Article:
H. Shue, ‘Torture’ 7 Philosophy & Public Affairs 2 (1978), p124.
 HRC General Comment No.20: (Art. 7): 03/10/1992.
 Prosecutor v Furundzija IT-95-17/1-T, (10 December 1998), 153.
 Until the US Supreme court in Rasul v. Bush 542 U.S. 466 (2004) ruled that federal courts have jurisdiction over detention of Guantanamo detainees.
 S. Marks & A. Clapham, International Human Rights Lexicon (Oxford: OUP, 2005), pp347-8.
 S/RES/1373 (2001).
 Human Rights Watch, ‘Opportunism in the face of tragedy: Repression it the name of anti-terrorism’ <http://www.hrw.org/legacy/campaigns/september11/opportunismwatch.htm> accessed 04.03.2012.
 Challenged in Bosphorus v Ireland (Application. No. 45036/98) & Kadi v Council of the European Union and Commission of the European Communities (ECJ, September 3, 2008).
 Graham-Levin amendment to the Detainee Treatment Act of 2005.
 Military Commissions Act of 2006.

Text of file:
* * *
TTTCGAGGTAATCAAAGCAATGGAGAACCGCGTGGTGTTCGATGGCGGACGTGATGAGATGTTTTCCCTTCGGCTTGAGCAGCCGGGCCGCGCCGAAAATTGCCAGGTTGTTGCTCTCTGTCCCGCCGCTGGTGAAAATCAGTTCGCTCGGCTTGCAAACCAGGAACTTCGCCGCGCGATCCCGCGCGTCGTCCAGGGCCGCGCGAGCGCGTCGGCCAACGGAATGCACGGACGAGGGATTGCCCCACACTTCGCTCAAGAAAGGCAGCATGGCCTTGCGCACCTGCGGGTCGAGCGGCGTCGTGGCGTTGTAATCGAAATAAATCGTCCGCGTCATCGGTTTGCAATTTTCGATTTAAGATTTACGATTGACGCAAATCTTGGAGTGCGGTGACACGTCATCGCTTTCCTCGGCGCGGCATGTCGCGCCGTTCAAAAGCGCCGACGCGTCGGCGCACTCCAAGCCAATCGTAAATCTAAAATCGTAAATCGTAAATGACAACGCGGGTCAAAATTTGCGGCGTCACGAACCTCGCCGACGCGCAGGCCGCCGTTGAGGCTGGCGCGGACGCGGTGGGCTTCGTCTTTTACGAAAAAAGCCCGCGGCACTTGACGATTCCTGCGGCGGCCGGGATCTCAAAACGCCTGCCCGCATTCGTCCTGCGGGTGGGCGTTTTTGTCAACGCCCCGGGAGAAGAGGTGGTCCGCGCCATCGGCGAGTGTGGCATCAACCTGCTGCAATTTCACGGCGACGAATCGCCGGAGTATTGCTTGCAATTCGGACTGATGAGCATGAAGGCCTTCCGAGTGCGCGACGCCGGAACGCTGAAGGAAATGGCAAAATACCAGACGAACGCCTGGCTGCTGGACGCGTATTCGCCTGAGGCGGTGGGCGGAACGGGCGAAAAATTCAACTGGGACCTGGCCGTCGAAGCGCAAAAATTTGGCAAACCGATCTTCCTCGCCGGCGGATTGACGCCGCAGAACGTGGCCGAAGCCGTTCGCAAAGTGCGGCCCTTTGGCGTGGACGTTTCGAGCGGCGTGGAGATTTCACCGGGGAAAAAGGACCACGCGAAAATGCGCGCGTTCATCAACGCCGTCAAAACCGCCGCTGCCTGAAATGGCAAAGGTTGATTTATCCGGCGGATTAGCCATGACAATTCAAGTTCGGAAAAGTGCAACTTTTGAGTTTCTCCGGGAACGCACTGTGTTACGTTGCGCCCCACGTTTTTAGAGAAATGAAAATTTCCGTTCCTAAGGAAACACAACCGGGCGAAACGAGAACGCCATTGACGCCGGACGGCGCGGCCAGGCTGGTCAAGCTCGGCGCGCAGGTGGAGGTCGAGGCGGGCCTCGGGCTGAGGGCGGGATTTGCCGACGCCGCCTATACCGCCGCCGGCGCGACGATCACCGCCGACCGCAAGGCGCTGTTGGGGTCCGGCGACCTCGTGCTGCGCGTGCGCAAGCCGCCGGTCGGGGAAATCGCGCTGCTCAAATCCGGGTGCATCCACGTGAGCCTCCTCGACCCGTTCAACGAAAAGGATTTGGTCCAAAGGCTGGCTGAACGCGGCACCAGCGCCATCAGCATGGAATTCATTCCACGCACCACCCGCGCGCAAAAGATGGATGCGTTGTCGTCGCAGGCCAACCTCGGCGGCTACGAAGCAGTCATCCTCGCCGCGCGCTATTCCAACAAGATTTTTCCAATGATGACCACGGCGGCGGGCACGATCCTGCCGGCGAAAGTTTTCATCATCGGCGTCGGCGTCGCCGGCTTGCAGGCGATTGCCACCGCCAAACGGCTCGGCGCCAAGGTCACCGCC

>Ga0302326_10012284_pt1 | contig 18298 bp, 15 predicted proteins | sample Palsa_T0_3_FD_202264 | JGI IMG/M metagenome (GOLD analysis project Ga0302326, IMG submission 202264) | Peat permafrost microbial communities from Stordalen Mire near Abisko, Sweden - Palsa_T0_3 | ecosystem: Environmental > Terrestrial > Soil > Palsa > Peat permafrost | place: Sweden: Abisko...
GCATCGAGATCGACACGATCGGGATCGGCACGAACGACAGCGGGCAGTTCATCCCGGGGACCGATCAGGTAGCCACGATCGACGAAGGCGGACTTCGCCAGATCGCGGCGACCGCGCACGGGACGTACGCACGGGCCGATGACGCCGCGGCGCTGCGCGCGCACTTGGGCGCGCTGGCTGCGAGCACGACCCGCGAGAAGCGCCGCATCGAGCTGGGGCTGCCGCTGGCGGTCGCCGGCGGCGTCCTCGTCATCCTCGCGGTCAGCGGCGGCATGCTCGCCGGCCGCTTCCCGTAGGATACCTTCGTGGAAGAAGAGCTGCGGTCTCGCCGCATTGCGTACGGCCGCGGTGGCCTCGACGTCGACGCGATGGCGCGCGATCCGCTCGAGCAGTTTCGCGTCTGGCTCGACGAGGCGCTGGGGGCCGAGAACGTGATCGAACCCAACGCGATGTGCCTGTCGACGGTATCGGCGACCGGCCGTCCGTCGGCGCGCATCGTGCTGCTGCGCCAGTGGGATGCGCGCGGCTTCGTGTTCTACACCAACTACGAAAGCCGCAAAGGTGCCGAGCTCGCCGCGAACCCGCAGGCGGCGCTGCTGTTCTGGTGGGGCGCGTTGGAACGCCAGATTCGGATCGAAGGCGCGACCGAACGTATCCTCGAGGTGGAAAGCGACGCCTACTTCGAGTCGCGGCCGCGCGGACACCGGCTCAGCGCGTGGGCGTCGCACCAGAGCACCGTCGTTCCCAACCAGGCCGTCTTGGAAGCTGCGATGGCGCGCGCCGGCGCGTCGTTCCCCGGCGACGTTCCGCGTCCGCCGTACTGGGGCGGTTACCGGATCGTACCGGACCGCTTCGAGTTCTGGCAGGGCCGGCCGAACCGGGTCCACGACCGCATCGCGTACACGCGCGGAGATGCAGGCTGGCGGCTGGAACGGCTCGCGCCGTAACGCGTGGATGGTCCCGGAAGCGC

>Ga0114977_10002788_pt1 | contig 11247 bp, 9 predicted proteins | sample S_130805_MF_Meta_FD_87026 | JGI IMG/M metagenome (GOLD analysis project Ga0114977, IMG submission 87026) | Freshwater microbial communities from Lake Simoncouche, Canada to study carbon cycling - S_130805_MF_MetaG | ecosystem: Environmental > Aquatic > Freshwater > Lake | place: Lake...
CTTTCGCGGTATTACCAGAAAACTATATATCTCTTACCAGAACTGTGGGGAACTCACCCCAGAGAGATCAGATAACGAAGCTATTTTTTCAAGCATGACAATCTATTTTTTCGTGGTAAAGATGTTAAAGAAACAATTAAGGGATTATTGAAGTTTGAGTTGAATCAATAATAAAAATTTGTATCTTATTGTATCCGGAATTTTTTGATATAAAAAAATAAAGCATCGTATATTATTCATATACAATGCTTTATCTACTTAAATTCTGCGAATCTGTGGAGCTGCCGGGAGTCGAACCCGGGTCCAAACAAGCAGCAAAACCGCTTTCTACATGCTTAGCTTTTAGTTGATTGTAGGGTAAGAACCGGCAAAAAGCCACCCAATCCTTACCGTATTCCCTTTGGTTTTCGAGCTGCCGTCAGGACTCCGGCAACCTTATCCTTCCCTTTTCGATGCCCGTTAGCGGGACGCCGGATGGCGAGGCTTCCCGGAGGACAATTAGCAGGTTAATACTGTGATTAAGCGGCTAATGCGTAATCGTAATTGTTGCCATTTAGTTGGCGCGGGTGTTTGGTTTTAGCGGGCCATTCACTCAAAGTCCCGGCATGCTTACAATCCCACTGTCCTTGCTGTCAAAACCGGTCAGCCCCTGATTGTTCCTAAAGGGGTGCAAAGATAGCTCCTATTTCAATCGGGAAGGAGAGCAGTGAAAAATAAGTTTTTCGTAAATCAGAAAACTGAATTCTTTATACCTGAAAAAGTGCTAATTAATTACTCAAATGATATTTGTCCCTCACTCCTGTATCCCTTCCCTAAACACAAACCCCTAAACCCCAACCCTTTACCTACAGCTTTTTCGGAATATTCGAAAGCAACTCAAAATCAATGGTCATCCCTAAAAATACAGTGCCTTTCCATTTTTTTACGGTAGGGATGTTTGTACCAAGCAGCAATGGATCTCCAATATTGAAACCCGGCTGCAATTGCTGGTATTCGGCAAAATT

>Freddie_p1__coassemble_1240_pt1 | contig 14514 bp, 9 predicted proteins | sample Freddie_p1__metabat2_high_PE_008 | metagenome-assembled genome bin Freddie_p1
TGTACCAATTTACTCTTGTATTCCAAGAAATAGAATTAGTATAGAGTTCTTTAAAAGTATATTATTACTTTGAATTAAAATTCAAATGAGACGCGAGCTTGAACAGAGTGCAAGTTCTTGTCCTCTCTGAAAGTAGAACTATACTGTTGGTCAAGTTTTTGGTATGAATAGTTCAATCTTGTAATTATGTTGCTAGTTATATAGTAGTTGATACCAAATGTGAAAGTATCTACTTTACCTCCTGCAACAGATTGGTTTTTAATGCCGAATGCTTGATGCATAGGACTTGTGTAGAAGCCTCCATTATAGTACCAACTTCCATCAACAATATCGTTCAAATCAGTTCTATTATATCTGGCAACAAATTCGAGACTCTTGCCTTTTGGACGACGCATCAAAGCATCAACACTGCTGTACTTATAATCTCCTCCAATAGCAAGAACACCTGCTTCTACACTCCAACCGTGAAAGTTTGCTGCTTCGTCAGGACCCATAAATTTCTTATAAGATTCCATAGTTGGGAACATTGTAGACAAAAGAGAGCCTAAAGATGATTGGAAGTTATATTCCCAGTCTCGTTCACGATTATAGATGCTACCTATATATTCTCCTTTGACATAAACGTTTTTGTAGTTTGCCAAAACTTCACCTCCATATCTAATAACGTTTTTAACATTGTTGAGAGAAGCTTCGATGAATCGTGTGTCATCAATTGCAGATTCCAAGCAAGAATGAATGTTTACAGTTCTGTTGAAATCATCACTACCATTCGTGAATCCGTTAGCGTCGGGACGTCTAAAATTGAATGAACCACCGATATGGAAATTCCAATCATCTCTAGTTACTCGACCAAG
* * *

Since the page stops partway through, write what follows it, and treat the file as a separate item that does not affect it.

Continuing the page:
See J. Bybee, ‘Memorandum for Alberto R. Gonzales, Counsel to the President, Re: Standards of Conduct for Interrogation under 18 U.S.C. §§ 2340-2340A’, (1 August 2002), p19.
 See Hamdan v Rumsfield 548 U.S. 557 (2006): Al-Jedda v UK (Application No. 27021/08); Al-Skeini v UK (Application No. 55721/07); Abu Qatada v UK (Application No. 8139/09).
 G. Agamben, State of Exception (Chicago: University of Chicago Press, 2005).
 J. Waldron, ‘Security and Liberty: The Image of Balance’ 11 The Journal of Political Philosophy 2 (2003) p193-4.
 ibid, p198.
 ibid, pp195-200.
 Marks, above n10, p357.
 Waldron, above n19, pp200-204.
 R. Dworkin, ‘The Threat to Patriotism’ New York Review of Books (28 Feb 2002), p44, 48.
 Marks, above n10, p378.
 Public Committee Against Torture et al. v. Israel, (HCJ 769/02), 2006, 40.
 Gäfgen v Germany (Application no. 22978/05).
 See A. Dershowitz, “Want to torture? Get a warrant,” The San Francisco Chronicle (January 22, 2002).
 Marks, above n10, p378.
 A. Dershowitz, Why terrorism works: understanding the threat, responding to the challenge (New Haven: Yale University Press, 2002), pp133-163.
 N Belton, The Good Listener (London: Phoenix, 1998), p216.
 Marks, above n10, p381.
 Taken from Dostoevsky’s The brothers Karamazov, see A. Dorfman ‘Are there times when we have to accept torture?’ The Guardian (May 8, 2004).
 E. Durkheim, ‘Individualism and the Intellectuals’ (1898), translated by S. and J. Lukes, Political Studies, 17 (1969), pp. 21–2.